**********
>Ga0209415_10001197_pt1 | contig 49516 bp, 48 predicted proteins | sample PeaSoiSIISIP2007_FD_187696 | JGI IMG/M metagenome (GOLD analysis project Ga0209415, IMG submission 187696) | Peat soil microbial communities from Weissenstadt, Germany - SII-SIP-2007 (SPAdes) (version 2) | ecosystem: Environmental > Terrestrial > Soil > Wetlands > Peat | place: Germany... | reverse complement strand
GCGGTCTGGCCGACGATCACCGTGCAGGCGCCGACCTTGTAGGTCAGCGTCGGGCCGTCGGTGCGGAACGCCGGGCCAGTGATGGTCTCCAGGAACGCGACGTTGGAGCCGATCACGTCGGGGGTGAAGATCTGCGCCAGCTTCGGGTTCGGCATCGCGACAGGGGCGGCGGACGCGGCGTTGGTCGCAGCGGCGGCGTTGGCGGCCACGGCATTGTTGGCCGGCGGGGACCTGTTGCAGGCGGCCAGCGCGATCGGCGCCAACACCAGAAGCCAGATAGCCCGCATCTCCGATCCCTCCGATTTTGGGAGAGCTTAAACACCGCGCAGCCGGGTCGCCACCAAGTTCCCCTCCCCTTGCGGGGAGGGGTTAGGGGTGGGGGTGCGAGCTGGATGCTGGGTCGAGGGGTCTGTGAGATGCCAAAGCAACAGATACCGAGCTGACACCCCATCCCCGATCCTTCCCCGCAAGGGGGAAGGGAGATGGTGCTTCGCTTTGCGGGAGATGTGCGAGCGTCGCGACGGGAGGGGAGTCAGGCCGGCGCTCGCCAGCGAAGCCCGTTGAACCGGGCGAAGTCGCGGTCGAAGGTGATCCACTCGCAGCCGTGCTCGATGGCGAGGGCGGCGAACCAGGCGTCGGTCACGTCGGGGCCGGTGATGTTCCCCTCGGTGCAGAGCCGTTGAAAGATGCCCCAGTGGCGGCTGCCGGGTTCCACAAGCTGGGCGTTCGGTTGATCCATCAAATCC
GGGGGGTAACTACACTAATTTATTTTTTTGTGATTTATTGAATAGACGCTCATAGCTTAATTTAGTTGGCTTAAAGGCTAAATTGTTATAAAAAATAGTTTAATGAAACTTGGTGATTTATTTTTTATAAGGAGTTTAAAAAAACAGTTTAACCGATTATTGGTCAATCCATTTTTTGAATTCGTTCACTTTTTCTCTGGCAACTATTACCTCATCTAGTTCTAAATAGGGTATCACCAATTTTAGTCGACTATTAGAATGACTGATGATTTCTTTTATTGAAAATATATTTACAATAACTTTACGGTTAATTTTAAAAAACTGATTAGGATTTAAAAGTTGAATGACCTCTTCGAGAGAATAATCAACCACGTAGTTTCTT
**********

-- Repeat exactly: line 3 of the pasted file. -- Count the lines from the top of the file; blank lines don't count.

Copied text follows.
GGGGGGTAACTACACTAATTTATTTTTTTGTGATTTATTGAATAGACGCTCATAGCTTAATTTAGTTGGCTTAAAGGCTAAATTGTTATAAAAAATAGTTTAATGAAACTTGGTGATTTATTTTTTATAAGGAGTTTAAAAAAACAGTTTAACCGATTATTGGTCAATCCATTTTTTGAATTCGTTCACTTTTTCTCTGGCAACTATTACCTCATCTAGTTCTAAATAGGGTATCACCAATTTTAGTCGACTATTAGAATGACTGATGATTTCTTTTATTGAAAATATATTTACAATAACTTTACGGTTAATTTTAAAAAACTGATTAGGATTTAAAAGTTGAATGACCTCTTCGAGAGAATAATCAACCACGTAGTTTCTT